There are two things about me that might come up in conversation if we talk freely at length. Actually, there are many, many things that might come up if you let me talk, these are just two. The first is that I have a terrible memory of my own past. People tell me stories about myself all the time that are completely new. I’m trying to think of an illustrative example, but no, I can’t remember any. I will never write a memoir, I’m skeptical that anyone could. I have never won an argument about something that happened in the past by bringing up a counter-example. This is an Achilles heel, as anyone who has ever been in a relationship could tell you. The only good that comes from this is that I can reread books over and over again and enjoy them. I didn’t realize that this wasn’t something everyone could do until my wife told me that she’s incapable of ever rereading a book.

I’ve sat at the table with my wife and her siblings and heard them retell the same stories to one another many times. And I’ve wondered if being an only child left me narratively challenged. Having had no one to tell the stories to in the first place, I never formed many of my own. It helps to have a people to create a legend. So many of my experiences were solitary. My childhood exists to me as a series of impressionistic vignettes, occasionally with motion. Colors, qualities of light, smells, gestures… some preserved and recalled through snapshots. Most just on the edge of tangibility, like a half-glimpsed Bonnard. Acrobats in the Ionian Sea standing on each other’s shoulders, a nude woman on top with her arms outstretched facing the shore. A man jumping to his death into the Los Angeles River, seen for a half second from a moving train. A drunk man spending through his savings feeding pigeons on the beach at Atlantic City. Did these things happen? I saw them, but I don’t know that anyone else did. Who’s to say? Which brings us to the second thing.

My parents are both from California, which isn’t notable unless you grew up in a place like Green Bay, Wisconsin in the 1970s and 80s. It’s hard now to remember how much larger the world felt 30 years ago and how much more distinct places felt. Chain stores, the internet, and cheaper airliner tickets have done much to erode the hard fact of geography. 30 years ago, the fact that we went to California once or twice a year (on my grandparents’ dime, I believe) was among the things that set me apart. I hated it. You’d step out of the airport and immediately be hit by the acrid, amber air. Your eyes would burn as they strained to see the flying saucer building at LAX as you whipped past in your grandfather’s Peugeot. (I’m not aware of many other couples who preferred French automobiles. The Peugeot was one of several, there were also Citroens and Renaults in the driveway over the years). Los Angeles was the color that the sea turned broken brown beer bottles. And that’s how I remember the air and light. Cheaply printed snapshots aged to the same palette as my memories.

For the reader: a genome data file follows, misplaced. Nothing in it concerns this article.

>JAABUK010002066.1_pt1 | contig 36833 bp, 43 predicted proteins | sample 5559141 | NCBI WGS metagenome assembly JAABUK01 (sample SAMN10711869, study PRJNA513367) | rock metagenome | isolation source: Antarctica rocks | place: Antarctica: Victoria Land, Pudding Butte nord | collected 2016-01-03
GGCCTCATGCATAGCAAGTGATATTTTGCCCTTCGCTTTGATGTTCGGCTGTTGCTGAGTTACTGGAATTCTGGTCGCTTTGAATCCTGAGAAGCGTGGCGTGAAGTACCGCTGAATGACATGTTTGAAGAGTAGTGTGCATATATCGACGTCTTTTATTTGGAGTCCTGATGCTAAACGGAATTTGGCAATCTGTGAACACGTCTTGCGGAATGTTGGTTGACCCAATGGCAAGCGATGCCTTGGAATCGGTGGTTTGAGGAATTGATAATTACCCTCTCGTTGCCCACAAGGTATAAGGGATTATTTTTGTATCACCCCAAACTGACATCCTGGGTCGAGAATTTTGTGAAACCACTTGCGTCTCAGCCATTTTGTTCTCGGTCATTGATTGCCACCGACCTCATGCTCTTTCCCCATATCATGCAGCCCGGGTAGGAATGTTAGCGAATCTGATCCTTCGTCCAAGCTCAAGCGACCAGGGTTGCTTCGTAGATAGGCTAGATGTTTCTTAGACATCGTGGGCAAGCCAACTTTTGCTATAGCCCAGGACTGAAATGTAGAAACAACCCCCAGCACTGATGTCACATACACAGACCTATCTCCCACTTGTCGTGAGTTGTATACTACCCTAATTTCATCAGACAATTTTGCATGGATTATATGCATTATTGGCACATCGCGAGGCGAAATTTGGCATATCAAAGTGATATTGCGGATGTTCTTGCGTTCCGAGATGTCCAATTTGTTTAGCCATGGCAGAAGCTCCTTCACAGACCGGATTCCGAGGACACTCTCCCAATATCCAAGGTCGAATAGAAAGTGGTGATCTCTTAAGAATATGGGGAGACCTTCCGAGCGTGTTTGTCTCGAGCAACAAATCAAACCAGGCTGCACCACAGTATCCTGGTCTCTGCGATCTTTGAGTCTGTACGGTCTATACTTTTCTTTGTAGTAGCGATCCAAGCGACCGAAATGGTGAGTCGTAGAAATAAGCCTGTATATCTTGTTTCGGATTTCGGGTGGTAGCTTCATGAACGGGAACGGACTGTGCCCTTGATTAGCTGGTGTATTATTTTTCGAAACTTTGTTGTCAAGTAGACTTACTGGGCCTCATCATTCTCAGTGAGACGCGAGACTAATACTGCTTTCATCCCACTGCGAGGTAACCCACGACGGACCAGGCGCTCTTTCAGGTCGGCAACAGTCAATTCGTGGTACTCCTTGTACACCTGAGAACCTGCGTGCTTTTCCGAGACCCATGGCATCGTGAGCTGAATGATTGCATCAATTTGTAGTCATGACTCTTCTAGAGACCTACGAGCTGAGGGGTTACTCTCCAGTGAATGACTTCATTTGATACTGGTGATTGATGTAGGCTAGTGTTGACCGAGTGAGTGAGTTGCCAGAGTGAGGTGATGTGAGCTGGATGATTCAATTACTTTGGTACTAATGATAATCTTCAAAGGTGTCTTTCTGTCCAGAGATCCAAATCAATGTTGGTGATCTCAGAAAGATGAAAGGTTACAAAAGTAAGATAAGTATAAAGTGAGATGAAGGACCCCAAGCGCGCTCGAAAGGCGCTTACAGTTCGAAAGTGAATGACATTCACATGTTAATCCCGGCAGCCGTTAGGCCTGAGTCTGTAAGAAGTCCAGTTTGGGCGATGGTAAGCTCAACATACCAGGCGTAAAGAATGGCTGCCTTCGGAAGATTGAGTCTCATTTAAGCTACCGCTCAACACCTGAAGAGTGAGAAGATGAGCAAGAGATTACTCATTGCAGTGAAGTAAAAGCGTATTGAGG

I loved my Grandparents’ house, not just because there always a new toy on the steamer trunk next to my bed. It was an aesthetic adventure that spoke to the vastness of the world. Many of the objects are iconic in my memory. I studied them endlessly over the years. The fossilized nut. The Chinese vases. The array of egg cups. The telegraph key. The Eames Lounge Chair. My grandfather was an architect of the International School, my grandmother was a modern painter whose work lagged New York art trends by four or five years; and their house reflected that. These things made an enormous impression on me as I rambled around the house alone, exploring and imagining. I absorbed its visual vocabulary just as I learned language; and probably at the same time. As I sit writing these words in my living room in Wisconsin 30 years later, there are echoes and pieces of that house all around me. A painting from my grandmother’s color field abstraction phase hangs over the mantle. The Swedish Lamino chair, where she used to read in the morning, that I’m sitting on. Conversations, bourbon, cigarettes, Trader Joe’s ginger snaps, drives to the beach, to the desert, museums, and occasional cousins from my mom’s side.

And somewhere in among these memories, we went out to eat at Lawry’s The Prime Rib—the original location on La Cienega Boulevard in Beverly Hills. I can’t recall how old I was or what I ate—though judging from the Wikipedia page, it was probably prime rib and a green salad “prepared tableside by a server who spins a large metal bowl of greens atop a bed of ice.” I remember the light, a display of Lawry’s Seasoning Salt in the entryway, and my grandmother telling me that when my dad was my age he insisted on only eating hamburgers. That they’d once gone to a very well regarded French restaurant where my dad had demeaned the chef by ordering a burger. I thought that was top rate intel considering my dad had attempted to feed me everything from sea urchin to gooey duck by that time. Or did this happen before the gooey duck? It’s not much, but this is the Lawry’s vignette and it floated freely. It might have escaped my memory altogether, except that I married a woman who loves Lawry’s Seasoning Salt the way other people love duct tape (which she also loves). It’s earned its place on our space rack, but I’ve never used it except to make her eggs. But I love that it’s there because it nails down one of my memories and I have so few.

 

 

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